Shakespeare in gloves - boxing, of course

The Dane with the mother fixation has come a long way from Elsinore. Now a New York theatre group is pitting Hamlet against his enemies in the boxing ring. Sarah Jones discovers why
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The Independent Culture

Hamlet and Laertes slugging it out in a boxing ring: the work of a literary sports fanatic or the radical contender in this year's Bath Shakespeare Festival? Both, actually, although the director of A Thousand Natural Shocks would doubtless prefer to employ the word "athlete" than the phrase "sports fanatic".

The Hamlet spin-off was born in a New York coffee shop in late 2004, at a meeting of a group of politically inclined physical theatre graduates with a burning passion "to do something with the Dane". It is, as you might infer, about as far from "naturalistic" theatre as you can get. This is theatre as rock concert, which is, says Rachel Chavkin, artistic director and co-founder of the nascent Theatre of the Emerging American Movement (also known as the TEAM), exactly the point.

"I've always liked the idea of very athletic, visual theatre," says Chavkin, who officially set up the TEAM in 2003 with the like-minded Jessica Almasy, Jill Frutkin, Brian Hastert, Stephanie Douglas, and Kristen Sieh. Realising that "you can't get Robert Wilson on a shoe-string budget" - referring to the influential American experimental theatre director - the TEAM's distinctive stylesprouted from a sense that "the great thing for an audience is watching something physically extraordinary that they couldn't do themselves".

Barring his staging of one "cult" student production in 2001, Chavkin's attempts to fuse the desired athleticism with theatre first saw light of day with the troupe's 2003 show Faster. For the duration of the hour-long performance, the lead actress occupied herself running on a treadmill. It's fair to say that the concept of "smelling the sweat of the production" was thus gratifyingly realised.

But while most graduate theatre companies largely tend to "crash and burn", as Chavkin neatly puts it, the TEAM is riding what seems to be an ever- increasing wave of critical acclaim, occasioned largely by their award-winning debut at last year's Edinburgh Festival Fringe.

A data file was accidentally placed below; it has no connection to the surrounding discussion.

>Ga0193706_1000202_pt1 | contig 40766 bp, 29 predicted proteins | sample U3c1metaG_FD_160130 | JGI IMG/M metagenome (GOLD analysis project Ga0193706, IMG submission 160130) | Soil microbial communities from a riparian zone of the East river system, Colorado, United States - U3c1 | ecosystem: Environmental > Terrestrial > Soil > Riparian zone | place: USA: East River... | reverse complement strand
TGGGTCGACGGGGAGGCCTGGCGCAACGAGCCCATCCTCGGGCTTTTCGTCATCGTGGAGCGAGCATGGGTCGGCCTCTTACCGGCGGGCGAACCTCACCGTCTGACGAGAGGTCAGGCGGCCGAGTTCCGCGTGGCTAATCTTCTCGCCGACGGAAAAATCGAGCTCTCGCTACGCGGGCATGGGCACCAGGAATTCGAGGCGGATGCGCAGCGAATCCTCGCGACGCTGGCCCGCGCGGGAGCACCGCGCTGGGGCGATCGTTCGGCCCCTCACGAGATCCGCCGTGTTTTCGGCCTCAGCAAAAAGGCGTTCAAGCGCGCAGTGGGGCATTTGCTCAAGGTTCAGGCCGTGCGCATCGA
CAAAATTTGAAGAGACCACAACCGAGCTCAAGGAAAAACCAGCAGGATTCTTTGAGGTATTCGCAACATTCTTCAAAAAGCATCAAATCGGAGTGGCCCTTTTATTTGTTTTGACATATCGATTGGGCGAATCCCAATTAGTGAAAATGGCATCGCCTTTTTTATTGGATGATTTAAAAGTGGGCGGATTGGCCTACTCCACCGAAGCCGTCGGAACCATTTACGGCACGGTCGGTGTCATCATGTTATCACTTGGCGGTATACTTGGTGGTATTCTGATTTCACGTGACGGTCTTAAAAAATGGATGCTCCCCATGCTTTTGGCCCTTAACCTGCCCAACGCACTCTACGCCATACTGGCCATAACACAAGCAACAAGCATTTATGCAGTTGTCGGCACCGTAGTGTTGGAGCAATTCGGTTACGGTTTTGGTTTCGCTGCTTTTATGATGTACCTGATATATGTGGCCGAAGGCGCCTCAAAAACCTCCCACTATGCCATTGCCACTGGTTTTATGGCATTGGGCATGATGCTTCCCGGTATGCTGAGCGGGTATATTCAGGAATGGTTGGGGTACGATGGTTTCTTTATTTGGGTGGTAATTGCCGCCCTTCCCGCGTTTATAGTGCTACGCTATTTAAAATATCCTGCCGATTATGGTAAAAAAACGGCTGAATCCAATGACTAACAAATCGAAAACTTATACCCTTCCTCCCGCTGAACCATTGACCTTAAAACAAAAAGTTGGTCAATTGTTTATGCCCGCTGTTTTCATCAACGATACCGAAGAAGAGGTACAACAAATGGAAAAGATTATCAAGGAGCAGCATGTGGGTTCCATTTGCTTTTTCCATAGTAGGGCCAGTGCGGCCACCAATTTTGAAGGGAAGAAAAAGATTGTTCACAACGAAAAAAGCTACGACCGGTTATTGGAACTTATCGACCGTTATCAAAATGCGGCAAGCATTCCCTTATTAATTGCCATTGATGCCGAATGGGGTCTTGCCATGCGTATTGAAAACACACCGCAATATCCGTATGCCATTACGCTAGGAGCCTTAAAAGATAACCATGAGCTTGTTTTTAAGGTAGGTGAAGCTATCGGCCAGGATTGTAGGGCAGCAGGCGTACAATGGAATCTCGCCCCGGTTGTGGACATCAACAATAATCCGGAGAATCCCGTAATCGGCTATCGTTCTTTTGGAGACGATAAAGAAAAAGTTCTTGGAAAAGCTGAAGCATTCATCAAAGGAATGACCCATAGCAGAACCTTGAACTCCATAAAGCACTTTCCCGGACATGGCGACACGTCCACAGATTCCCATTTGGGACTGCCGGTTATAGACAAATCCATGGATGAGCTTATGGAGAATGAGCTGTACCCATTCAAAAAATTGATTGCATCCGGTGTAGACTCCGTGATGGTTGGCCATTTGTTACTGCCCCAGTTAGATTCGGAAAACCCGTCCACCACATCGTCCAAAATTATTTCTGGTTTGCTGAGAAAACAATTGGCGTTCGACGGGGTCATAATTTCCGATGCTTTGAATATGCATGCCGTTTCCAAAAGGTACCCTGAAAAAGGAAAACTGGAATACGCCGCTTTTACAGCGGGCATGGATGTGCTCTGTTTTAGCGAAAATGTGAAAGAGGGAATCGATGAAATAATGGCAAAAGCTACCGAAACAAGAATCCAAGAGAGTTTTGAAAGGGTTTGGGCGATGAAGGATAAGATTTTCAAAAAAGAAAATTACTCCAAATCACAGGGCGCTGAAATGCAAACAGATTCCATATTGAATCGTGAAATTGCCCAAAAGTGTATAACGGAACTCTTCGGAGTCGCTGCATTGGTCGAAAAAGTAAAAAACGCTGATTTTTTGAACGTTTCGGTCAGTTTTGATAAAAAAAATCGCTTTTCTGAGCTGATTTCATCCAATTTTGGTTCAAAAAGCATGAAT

Funded by "kind donations, my savings account and bail-out money from the cast's parents," the TEAM created A Thousand Natural Shocks and the Fringe First-winning Get Up! Start Over! (In the darkest of times I look to Richard Nixon for hope). A one-woman show about a woman who swallows her television set and subsequently digests life through it, it caught the eye of a trainee producer, Shelley Hastings, at the Battersea Arts Centre, and was given an immediate transfer to the London house for a "best of Edinburgh" season.

But while Get Up! Start Over! proved to be a more mainstream success, not everyone really "got" the wildly physical intellectualising of Shocks. "To be honest, I was a bit bamboozled by that one," admits Hastings, laughing. "It was very exciting, but it was on very early in the morning. I came out thinking, 'What the hell was that?'"

It hasn't, however, stopped her bringing the TEAM back this month to workshop their latest production, Particularly in the Heartland, about American political sensibility away from the liberal fringes, which the company hopes to stage back in Edinburgh this summer. "They're definitely one to watch," says Hastings, concurring, at least on that point, with Philip Parr, director of the Bath Shakespeare Festival.

And so to the West Country. The compelling Shocks takes its title from Hamlet's final soliloquy, "To be, or not to be", in which he refers to "the thousand natural shocks that flesh is heir to".